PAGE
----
I don't expect a soulmate; my best friend was very different from me and not at all a soulmate, but sadly I lost touch with him quite a long time ago. I simply find it difficult to meet people who share my interests; probably due to a big part that I am just not a very sociable, approachable person and due to me not liking social gatherings. I do recognize that this is mostly my fault though.

        Well, the problem with the homework thing is that I have quite a hard time saying 'no' to people. I am working on that though.

    2. zoec
      Link Parent
      Oh, I don't feel that you had a "fault". You were just speaking about your true experiences as who you are. We each has their personal quirks and unique experiences, and it doesn't have to be...

      Oh, I don't feel that you had a "fault". You were just speaking about your true experiences as who you are. We each has their personal quirks and unique experiences, and it doesn't have to be anybody's fault :)

      I agree with @patience_limited in that forming meaningful relationship can be practised. On this I recall the ancient Roman philosopher Seneca the Younger. He wrote that friendship is a virtue, and the happiness, the eudaemonia we feel in the relationship come from its virtue. As a virtue, everyone can practise it; there's no inaccessible virtue beyond human experience.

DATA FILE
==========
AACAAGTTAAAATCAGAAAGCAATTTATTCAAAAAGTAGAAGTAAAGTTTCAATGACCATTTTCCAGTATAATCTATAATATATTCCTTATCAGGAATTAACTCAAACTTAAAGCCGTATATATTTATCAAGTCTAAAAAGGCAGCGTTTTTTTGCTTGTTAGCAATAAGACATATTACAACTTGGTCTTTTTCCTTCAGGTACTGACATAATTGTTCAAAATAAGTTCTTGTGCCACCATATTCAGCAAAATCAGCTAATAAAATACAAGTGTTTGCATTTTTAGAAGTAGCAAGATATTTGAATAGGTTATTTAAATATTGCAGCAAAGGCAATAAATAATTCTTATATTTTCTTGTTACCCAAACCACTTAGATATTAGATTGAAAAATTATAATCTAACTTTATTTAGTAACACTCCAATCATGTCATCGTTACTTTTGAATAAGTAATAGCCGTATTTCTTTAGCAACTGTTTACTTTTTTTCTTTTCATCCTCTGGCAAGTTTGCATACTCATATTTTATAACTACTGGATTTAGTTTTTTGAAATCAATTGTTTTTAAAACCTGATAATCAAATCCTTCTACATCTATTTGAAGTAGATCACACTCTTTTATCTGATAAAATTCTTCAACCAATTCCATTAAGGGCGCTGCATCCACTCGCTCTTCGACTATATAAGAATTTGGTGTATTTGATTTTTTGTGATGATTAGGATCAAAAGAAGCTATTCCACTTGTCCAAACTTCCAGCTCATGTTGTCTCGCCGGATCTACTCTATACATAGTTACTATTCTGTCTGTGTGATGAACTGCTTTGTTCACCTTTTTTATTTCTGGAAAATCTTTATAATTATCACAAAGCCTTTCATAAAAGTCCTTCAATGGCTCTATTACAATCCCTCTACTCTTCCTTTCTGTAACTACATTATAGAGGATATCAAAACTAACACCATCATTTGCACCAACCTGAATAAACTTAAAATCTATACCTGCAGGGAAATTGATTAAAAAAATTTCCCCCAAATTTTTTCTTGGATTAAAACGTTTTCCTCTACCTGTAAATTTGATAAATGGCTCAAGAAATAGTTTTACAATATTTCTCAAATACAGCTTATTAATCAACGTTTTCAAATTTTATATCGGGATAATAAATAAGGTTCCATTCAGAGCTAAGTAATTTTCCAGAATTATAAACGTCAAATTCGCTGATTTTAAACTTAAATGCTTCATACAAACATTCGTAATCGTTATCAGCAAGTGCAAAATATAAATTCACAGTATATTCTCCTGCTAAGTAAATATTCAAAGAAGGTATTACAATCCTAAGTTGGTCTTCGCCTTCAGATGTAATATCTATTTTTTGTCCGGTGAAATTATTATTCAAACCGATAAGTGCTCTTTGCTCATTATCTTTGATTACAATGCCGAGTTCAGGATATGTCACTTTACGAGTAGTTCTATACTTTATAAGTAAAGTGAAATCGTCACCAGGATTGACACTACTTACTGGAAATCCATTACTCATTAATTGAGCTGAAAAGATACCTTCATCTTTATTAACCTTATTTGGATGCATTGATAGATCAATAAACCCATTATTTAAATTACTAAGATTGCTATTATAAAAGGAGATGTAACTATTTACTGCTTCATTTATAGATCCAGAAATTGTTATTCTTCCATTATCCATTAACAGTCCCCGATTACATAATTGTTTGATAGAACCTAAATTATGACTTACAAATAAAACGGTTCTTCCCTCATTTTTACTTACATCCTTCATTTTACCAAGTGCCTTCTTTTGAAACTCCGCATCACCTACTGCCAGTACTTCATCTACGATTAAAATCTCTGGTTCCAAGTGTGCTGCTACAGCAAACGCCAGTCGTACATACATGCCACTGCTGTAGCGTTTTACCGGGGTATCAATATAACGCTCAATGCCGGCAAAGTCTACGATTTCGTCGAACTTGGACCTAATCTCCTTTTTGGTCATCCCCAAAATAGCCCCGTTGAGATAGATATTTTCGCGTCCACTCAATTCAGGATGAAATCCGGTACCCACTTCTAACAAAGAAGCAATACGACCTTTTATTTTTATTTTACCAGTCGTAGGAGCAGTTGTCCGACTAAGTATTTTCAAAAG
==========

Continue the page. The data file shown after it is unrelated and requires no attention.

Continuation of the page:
I don't find Seneca's style all that resonating, but one thing he said caught my mind. Why is friendship good? It's not because our friends can come to our aid when we're in need. It's because we can do the same for them when they are in distress. In friendship, we're allowed to become our best selves.

      2 votes
  4. [2]
    meristele
    Link
    I find that I feel most lonely when I doubt myself, not the other way around. Something about the hunger for a kind word, a hand tousling hair, a smile that reaches the eyes - I crave it when the...

    I find that I feel most lonely when I doubt myself, not the other way around. Something about the hunger for a kind word, a hand tousling hair, a smile that reaches the eyes - I crave it when the downward mood cycle starts. And it's easy to be told you have value, but hard to accept without that kinetic warmth of personal interaction.